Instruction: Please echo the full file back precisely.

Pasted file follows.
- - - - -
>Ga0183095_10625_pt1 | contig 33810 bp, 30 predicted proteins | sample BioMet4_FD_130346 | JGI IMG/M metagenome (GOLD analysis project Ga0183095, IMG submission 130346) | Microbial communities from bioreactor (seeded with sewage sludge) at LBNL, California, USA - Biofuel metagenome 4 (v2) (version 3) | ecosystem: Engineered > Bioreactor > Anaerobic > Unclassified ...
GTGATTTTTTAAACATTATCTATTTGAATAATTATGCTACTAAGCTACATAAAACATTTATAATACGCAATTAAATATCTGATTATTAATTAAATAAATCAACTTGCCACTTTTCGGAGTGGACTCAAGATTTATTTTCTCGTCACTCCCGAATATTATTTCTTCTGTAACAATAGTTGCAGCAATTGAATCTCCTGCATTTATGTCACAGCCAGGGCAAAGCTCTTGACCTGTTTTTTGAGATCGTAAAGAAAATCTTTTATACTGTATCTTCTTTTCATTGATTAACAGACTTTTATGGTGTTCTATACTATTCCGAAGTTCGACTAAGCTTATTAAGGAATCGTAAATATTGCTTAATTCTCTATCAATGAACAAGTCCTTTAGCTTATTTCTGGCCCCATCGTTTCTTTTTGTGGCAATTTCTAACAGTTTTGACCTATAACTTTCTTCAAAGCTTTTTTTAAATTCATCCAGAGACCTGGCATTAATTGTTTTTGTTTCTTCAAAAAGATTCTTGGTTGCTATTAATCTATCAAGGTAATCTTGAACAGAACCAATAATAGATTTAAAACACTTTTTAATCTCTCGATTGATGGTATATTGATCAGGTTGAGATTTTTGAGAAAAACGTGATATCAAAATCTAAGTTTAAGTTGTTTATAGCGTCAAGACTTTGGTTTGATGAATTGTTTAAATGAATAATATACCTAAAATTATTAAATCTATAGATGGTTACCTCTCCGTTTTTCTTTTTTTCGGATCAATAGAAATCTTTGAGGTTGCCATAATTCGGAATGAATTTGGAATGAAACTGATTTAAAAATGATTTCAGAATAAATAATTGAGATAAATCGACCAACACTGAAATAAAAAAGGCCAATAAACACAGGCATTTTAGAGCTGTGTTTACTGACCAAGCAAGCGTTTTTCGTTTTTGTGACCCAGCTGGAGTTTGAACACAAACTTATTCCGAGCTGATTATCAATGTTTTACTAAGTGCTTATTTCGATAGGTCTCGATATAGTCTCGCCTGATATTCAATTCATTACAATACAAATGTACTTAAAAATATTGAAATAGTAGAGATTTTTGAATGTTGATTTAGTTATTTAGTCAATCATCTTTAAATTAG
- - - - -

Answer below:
>Ga0183095_10625_pt1 | contig 33810 bp, 30 predicted proteins | sample BioMet4_FD_130346 | JGI IMG/M metagenome (GOLD analysis project Ga0183095, IMG submission 130346) | Microbial communities from bioreactor (seeded with sewage sludge) at LBNL, California, USA - Biofuel metagenome 4 (v2) (version 3) | ecosystem: Engineered > Bioreactor > Anaerobic > Unclassified ...
GTGATTTTTTAAACATTATCTATTTGAATAATTATGCTACTAAGCTACATAAAACATTTATAATACGCAATTAAATATCTGATTATTAATTAAATAAATCAACTTGCCACTTTTCGGAGTGGACTCAAGATTTATTTTCTCGTCACTCCCGAATATTATTTCTTCTGTAACAATAGTTGCAGCAATTGAATCTCCTGCATTTATGTCACAGCCAGGGCAAAGCTCTTGACCTGTTTTTTGAGATCGTAAAGAAAATCTTTTATACTGTATCTTCTTTTCATTGATTAACAGACTTTTATGGTGTTCTATACTATTCCGAAGTTCGACTAAGCTTATTAAGGAATCGTAAATATTGCTTAATTCTCTATCAATGAACAAGTCCTTTAGCTTATTTCTGGCCCCATCGTTTCTTTTTGTGGCAATTTCTAACAGTTTTGACCTATAACTTTCTTCAAAGCTTTTTTTAAATTCATCCAGAGACCTGGCATTAATTGTTTTTGTTTCTTCAAAAAGATTCTTGGTTGCTATTAATCTATCAAGGTAATCTTGAACAGAACCAATAATAGATTTAAAACACTTTTTAATCTCTCGATTGATGGTATATTGATCAGGTTGAGATTTTTGAGAAAAACGTGATATCAAAATCTAAGTTTAAGTTGTTTATAGCGTCAAGACTTTGGTTTGATGAATTGTTTAAATGAATAATATACCTAAAATTATTAAATCTATAGATGGTTACCTCTCCGTTTTTCTTTTTTTCGGATCAATAGAAATCTTTGAGGTTGCCATAATTCGGAATGAATTTGGAATGAAACTGATTTAAAAATGATTTCAGAATAAATAATTGAGATAAATCGACCAACACTGAAATAAAAAAGGCCAATAAACACAGGCATTTTAGAGCTGTGTTTACTGACCAAGCAAGCGTTTTTCGTTTTTGTGACCCAGCTGGAGTTTGAACACAAACTTATTCCGAGCTGATTATCAATGTTTTACTAAGTGCTTATTTCGATAGGTCTCGATATAGTCTCGCCTGATATTCAATTCATTACAATACAAATGTACTTAAAAATATTGAAATAGTAGAGATTTTTGAATGTTGATTTAGTTATTTAGTCAATCATCTTTAAATTAG